In the current era where pharmacologic therapy is the preferred treatment for macular edema secondary to retinal vein occlusion (RVO), there is still a role for laser, according to Francesco Bandello, MD.
“Laser photocoagulation–especially subthreshold laserÂ–may be considered in eyes with a thinner macula (< 300 µm to 400 µm), and in patients for whom the use of intravitreal anti-VEGF or corticosteroid therapy is contraindicated or has failed to be effective,” said Dr. Bandello, professor and chairman, Department of Ophthalmology, University Vita-Salte, Scientific Institute San Raffaele, Milan, Italy.
“Laser may be used in combination with pharmacotherapy to stabilize the results of the intravitreal treatments,” Dr. Bandello added. “Selective laser ablation of peripheral retinal ischemia as a means to improve macular edema is topic of intense interest, but further study is needed to determine if there is a benefit for laser treatment.”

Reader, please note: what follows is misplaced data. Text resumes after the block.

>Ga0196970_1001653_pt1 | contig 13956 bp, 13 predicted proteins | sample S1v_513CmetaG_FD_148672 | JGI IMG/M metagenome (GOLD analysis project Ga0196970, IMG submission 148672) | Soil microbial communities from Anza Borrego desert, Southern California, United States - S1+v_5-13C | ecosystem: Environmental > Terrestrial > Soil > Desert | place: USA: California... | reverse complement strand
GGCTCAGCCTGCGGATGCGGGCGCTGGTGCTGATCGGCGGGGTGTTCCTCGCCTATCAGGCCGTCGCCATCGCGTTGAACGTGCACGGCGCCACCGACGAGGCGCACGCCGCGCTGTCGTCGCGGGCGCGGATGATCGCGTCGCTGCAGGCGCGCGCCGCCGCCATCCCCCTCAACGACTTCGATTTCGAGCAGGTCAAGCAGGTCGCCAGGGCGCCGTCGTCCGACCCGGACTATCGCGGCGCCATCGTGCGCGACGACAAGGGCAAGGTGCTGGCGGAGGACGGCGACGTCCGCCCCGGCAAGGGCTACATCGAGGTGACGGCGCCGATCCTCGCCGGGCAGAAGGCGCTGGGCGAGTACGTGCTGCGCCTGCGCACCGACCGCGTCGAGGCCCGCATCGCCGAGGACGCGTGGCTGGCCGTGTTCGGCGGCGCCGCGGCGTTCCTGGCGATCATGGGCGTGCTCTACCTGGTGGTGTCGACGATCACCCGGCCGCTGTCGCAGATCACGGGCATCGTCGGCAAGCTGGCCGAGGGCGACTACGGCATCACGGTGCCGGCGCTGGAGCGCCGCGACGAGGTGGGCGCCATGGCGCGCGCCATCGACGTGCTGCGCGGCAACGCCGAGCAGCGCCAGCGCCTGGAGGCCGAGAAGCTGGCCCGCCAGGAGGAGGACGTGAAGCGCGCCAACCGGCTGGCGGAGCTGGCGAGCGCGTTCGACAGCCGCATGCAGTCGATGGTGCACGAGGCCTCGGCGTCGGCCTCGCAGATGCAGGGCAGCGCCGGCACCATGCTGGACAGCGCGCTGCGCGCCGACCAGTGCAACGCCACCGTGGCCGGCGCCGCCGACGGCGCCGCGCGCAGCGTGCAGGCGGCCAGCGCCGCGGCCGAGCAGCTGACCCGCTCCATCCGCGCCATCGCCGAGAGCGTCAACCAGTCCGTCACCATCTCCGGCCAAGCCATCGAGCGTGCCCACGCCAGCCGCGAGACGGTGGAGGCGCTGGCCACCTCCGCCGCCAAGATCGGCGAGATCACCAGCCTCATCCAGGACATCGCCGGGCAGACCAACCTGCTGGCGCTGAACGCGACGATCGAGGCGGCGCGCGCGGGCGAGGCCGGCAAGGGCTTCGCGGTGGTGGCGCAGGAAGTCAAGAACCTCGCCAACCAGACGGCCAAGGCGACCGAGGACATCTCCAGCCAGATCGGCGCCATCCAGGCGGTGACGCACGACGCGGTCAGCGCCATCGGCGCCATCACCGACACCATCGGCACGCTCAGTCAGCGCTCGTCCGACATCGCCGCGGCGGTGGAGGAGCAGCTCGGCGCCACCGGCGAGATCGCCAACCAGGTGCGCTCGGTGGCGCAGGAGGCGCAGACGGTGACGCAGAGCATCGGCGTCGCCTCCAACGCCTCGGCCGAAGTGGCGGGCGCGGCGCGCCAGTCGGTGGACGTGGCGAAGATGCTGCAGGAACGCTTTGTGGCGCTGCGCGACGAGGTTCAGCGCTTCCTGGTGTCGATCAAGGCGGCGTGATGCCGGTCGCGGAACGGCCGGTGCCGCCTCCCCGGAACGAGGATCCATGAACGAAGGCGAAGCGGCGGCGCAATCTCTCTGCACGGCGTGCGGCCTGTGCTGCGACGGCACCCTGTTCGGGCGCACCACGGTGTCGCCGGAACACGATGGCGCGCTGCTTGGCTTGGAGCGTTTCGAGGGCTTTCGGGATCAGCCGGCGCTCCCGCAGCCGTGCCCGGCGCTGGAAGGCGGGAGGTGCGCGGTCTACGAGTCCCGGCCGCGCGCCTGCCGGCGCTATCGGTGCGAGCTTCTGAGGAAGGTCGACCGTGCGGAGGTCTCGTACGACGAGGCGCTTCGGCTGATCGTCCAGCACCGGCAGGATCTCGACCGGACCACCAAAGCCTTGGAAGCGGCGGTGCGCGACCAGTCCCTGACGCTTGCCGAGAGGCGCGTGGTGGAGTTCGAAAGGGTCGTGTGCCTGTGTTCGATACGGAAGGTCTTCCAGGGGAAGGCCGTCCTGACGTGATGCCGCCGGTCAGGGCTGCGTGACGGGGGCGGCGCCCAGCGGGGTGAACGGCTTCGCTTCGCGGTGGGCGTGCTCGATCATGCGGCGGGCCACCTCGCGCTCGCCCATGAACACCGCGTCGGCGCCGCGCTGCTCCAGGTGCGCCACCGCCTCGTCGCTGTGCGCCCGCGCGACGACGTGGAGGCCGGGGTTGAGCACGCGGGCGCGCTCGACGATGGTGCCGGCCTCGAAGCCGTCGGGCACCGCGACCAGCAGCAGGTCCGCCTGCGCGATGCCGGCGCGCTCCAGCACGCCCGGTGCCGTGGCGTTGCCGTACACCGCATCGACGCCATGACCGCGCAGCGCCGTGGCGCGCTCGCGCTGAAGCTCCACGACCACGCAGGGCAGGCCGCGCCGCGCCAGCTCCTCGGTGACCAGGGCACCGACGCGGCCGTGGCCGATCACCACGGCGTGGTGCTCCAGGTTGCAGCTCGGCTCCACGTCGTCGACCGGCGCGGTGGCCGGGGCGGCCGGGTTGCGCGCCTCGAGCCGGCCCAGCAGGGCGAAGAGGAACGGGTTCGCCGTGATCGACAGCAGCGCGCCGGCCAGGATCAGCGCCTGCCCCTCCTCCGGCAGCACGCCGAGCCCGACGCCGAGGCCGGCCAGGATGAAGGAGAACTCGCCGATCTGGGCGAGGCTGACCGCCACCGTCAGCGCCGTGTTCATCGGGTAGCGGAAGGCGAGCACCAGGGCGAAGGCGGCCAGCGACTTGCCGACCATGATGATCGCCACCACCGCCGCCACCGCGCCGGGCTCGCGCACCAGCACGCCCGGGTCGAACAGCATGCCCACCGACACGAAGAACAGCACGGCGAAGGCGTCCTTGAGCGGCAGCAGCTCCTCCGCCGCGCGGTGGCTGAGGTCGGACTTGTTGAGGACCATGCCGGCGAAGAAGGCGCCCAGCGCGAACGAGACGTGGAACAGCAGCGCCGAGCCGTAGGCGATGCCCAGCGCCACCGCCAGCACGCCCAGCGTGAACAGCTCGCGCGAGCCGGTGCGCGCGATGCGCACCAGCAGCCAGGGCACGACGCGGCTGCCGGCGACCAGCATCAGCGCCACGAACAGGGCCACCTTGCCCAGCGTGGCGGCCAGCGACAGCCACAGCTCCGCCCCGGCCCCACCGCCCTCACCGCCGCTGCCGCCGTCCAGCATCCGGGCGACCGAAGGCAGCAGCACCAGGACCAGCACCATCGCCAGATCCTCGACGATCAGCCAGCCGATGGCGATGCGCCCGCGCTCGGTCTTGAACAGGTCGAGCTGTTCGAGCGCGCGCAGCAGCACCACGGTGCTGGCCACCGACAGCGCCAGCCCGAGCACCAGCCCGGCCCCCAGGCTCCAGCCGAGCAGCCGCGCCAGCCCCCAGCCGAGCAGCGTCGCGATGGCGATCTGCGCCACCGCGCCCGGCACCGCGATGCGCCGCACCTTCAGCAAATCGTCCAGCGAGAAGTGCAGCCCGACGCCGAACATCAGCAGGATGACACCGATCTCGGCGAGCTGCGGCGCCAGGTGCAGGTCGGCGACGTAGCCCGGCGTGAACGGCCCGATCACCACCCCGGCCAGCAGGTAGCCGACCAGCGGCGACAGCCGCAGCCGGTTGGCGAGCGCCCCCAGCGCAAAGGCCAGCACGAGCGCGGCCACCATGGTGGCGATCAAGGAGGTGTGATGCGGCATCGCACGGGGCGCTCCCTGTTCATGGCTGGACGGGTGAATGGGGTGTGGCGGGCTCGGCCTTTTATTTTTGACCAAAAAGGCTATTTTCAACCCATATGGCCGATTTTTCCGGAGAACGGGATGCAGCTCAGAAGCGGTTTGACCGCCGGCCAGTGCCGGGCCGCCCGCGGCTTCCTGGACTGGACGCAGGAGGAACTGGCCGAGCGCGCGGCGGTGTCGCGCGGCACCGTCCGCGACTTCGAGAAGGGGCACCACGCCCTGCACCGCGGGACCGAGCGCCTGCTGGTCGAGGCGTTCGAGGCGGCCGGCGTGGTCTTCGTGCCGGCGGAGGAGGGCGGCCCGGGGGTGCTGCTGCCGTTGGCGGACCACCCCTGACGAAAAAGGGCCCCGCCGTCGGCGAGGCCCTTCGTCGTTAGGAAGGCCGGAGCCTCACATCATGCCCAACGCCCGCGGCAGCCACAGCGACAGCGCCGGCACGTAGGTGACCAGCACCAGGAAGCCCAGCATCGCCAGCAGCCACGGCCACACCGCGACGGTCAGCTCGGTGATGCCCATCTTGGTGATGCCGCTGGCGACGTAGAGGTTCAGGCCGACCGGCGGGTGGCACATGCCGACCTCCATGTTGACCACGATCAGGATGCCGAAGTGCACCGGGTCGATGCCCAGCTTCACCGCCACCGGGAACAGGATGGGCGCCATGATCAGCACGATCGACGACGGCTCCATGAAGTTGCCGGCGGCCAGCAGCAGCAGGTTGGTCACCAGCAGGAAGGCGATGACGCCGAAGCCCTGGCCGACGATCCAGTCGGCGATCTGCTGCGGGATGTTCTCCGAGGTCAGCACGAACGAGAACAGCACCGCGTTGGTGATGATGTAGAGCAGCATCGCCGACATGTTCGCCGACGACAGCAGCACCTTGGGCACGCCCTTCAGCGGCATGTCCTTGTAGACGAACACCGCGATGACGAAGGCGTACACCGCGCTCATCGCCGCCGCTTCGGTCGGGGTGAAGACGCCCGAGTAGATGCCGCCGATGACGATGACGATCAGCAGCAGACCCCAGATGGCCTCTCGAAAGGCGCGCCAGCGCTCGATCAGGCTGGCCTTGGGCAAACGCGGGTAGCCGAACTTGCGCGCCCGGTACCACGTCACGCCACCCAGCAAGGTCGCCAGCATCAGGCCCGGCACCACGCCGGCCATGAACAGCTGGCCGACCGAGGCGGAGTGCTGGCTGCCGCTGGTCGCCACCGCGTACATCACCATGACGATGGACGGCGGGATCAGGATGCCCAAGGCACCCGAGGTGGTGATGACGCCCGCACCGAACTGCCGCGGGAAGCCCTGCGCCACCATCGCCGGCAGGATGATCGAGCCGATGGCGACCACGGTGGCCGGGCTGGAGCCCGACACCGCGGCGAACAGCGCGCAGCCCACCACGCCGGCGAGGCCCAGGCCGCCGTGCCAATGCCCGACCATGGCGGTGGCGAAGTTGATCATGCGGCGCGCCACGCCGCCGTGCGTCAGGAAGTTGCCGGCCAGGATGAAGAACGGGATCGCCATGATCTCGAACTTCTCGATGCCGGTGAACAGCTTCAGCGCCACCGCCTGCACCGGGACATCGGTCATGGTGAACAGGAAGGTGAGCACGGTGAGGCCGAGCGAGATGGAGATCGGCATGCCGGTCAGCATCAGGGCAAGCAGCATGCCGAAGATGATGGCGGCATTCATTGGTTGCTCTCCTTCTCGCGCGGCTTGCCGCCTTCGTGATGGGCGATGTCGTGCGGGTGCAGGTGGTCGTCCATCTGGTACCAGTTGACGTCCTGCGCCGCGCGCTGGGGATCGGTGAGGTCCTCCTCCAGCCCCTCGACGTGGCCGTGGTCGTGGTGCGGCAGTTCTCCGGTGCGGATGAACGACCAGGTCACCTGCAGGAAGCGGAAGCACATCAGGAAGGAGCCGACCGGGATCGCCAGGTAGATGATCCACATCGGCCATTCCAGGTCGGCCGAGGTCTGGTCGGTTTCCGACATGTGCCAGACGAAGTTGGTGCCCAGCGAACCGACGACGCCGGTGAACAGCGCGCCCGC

Dr. Bandello reviewed published studies investigating laser treatment for RVO-related macular edema. Information on use in eyes with central RVO (CRVO) comes from the Central Vein Occlusion Study [Ophthalmology. 1995;102(10):1425-1433] that randomized participants to macular grid laser photocoagulation or no treatment. During follow-up to 3 years, visual acuity outcomes did not differ between groups even though laser treatment significantly improved macular edema.
Outcomes of laser treatment were better in eyes were BRVO, according to results from the Branch Vein Occlusion Study [Am J Ophthalmol. 1984;98(3):271-282]. In that randomized, controlled trial, the laser-treated eyes gained an average of 1.3 lines of visual acuity, which was statistically significant compared with the untreated controls, and 65% of laser-treated eyes achieved an improvement of at least 2 lines.
“The visual function improvement with laser treatment was seen mostly in patients who were younger and who had less edema,” Dr. Bandello said.
He also noted that in a study of patients with macular branch retinal vein occlusion (BRVO), there was no significant difference in visual acuity outcome in patients randomized to early or delayed grid laser treatment compared with observation [Graefes Arch Clin Exp Ophthalmol. 1999;237(12):1024-1027].
“Macular BRVO is a specific kind of BRVO that is associated with less vision loss and usually a better prognosis,” Dr. Bandello said. “In these eyes, it is not necessary to treat with laser.”